Founded by freed slaves in the early nineteenth century, the candomblé temple Casa Branca in Salvador, Bahia, was the first Afro-Brazilian place of worship in Brazil. But despite its religious and historic significance, the story of Casa Branca’s origins has remained the stuff of oral traditions until the recent discovery of written documents by Fellow Lisa Earl Castillo. Castillo is working on a new book which situates the temple and its founders within the greater social history of Brazil and as a place that offers special insight into the lives of freed and enslaved individuals on either side of the Atlantic.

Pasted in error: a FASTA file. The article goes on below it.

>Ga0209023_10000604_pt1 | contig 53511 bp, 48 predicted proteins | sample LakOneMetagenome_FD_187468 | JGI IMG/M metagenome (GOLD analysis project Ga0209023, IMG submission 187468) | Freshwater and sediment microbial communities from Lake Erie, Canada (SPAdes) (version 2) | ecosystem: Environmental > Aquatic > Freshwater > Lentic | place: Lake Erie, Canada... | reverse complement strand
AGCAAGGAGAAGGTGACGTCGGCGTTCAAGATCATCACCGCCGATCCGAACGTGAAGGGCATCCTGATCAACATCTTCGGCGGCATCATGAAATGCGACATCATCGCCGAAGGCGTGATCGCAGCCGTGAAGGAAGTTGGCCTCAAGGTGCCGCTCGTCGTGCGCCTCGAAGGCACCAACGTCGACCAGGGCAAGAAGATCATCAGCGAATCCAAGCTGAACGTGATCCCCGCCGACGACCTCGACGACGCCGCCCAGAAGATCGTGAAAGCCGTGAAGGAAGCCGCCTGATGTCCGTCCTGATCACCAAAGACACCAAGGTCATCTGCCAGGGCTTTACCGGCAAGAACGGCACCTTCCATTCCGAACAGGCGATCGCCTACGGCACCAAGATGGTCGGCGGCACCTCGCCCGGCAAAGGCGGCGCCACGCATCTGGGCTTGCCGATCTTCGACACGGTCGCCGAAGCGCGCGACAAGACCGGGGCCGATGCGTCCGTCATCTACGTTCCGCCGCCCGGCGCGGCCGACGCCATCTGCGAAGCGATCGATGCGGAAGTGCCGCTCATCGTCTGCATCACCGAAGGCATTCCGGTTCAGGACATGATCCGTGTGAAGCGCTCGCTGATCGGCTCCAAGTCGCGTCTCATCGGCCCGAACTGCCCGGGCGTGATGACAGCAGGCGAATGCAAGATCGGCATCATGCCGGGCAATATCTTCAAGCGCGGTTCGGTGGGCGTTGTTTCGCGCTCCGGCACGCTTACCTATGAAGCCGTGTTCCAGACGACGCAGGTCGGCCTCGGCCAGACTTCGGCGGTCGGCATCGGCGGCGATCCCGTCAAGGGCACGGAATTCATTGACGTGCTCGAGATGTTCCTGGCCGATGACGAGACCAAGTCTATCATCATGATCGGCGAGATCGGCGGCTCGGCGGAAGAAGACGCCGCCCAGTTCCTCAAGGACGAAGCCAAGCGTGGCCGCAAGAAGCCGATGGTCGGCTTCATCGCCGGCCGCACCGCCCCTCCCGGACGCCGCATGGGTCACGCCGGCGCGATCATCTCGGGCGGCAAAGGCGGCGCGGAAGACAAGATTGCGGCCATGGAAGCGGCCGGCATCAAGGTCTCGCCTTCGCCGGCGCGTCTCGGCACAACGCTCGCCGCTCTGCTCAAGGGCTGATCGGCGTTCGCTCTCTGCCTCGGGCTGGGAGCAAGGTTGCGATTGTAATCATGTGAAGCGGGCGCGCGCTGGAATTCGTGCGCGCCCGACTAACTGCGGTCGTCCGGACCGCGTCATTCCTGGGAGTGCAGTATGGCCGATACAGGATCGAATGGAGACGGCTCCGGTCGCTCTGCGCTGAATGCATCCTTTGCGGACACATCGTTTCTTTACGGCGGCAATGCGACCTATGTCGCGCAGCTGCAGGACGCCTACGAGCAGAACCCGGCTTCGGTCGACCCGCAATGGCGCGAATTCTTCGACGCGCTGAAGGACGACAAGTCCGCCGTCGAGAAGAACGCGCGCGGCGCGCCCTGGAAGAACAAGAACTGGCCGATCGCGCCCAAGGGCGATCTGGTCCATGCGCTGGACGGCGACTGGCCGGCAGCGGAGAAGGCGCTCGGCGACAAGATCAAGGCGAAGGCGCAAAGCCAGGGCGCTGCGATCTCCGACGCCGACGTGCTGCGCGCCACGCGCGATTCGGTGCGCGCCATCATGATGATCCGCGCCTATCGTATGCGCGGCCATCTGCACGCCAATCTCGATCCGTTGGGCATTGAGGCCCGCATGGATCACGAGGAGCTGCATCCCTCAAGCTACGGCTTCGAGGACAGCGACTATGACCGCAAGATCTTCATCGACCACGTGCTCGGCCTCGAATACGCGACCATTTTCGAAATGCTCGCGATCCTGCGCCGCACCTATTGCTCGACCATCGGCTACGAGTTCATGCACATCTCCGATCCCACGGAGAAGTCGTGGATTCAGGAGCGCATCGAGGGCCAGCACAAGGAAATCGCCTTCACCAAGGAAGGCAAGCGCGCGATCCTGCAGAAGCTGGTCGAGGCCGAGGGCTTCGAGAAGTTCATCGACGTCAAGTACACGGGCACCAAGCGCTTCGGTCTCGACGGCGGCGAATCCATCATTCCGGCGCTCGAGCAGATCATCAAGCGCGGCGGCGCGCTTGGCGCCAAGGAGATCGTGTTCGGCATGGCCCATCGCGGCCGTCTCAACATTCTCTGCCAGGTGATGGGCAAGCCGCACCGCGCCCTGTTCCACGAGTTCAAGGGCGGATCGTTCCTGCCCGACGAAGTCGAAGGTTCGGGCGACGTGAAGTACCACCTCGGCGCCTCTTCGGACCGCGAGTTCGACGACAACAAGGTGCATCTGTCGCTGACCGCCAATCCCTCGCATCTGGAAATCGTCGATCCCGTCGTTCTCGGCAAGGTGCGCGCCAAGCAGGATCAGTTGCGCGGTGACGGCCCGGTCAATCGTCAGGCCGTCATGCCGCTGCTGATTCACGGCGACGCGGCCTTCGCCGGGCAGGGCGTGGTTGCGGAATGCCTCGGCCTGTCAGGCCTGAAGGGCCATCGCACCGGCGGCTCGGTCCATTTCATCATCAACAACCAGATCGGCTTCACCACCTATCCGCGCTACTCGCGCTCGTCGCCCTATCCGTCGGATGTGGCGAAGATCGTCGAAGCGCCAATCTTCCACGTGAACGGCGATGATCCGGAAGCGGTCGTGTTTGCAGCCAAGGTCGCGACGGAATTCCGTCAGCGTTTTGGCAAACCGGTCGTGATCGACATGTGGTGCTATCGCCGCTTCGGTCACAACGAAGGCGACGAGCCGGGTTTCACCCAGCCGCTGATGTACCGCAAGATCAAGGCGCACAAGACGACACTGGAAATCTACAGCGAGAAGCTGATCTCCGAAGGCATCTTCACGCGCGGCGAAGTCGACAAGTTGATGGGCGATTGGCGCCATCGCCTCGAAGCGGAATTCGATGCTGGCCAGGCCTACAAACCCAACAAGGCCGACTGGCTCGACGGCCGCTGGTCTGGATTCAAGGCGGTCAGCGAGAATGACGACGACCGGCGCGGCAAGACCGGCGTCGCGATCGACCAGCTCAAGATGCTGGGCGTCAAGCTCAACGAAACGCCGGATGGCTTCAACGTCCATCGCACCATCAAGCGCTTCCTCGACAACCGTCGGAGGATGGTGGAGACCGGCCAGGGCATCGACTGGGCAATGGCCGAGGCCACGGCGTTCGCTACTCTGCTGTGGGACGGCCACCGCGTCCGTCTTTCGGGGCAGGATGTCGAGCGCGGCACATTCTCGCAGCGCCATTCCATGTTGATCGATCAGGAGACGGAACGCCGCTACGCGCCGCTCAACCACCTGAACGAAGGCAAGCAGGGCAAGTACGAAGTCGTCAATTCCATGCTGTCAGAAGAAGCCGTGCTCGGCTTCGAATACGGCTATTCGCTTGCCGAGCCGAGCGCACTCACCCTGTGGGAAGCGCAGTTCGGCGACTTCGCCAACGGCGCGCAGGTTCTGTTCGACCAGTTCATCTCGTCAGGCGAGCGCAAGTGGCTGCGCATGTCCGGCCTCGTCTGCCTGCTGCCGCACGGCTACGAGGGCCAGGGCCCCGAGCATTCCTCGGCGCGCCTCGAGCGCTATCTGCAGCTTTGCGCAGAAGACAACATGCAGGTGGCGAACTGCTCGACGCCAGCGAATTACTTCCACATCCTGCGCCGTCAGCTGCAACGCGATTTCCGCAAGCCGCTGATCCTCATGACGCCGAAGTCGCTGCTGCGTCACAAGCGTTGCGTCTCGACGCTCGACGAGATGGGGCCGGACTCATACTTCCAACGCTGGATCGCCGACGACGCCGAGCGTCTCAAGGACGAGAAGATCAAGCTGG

In this podcast, Castillo maps out the process of reconstructing the life histories of nineteenth-century Yoruba- and Gbe-speaking freed people who are remembered today as the founders of the oldest Afro-Brazilian temples. She pays special attention to their legendary return voyages to Africa, where they were not necessarily welcomed “home,” but treated as outsiders. Her work illuminates how Casa Branca is not only an extraordinary story of mobility by freed Africans during the nineteenth century, but also of oral traditions as historical texts.